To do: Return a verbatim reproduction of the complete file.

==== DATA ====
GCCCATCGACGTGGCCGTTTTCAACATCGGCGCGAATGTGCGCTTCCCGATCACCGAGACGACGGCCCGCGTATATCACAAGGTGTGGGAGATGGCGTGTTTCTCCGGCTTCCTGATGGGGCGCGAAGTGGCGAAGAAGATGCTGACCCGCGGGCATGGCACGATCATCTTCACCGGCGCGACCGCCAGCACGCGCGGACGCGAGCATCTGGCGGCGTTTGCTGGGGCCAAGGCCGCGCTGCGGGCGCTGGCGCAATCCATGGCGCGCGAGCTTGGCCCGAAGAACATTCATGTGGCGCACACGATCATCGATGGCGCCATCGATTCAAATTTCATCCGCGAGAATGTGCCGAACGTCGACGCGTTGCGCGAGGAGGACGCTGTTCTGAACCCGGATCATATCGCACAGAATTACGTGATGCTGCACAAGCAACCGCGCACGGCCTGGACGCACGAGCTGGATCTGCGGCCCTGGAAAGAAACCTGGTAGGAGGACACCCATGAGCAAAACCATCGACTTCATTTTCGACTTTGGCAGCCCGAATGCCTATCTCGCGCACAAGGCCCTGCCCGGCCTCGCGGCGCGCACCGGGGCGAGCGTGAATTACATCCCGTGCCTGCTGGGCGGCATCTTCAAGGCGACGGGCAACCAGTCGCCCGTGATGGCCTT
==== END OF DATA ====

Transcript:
GCCCATCGACGTGGCCGTTTTCAACATCGGCGCGAATGTGCGCTTCCCGATCACCGAGACGACGGCCCGCGTATATCACAAGGTGTGGGAGATGGCGTGTTTCTCCGGCTTCCTGATGGGGCGCGAAGTGGCGAAGAAGATGCTGACCCGCGGGCATGGCACGATCATCTTCACCGGCGCGACCGCCAGCACGCGCGGACGCGAGCATCTGGCGGCGTTTGCTGGGGCCAAGGCCGCGCTGCGGGCGCTGGCGCAATCCATGGCGCGCGAGCTTGGCCCGAAGAACATTCATGTGGCGCACACGATCATCGATGGCGCCATCGATTCAAATTTCATCCGCGAGAATGTGCCGAACGTCGACGCGTTGCGCGAGGAGGACGCTGTTCTGAACCCGGATCATATCGCACAGAATTACGTGATGCTGCACAAGCAACCGCGCACGGCCTGGACGCACGAGCTGGATCTGCGGCCCTGGAAAGAAACCTGGTAGGAGGACACCCATGAGCAAAACCATCGACTTCATTTTCGACTTTGGCAGCCCGAATGCCTATCTCGCGCACAAGGCCCTGCCCGGCCTCGCGGCGCGCACCGGGGCGAGCGTGAATTACATCCCGTGCCTGCTGGGCGGCATCTTCAAGGCGACGGGCAACCAGTCGCCCGTGATGGCCTT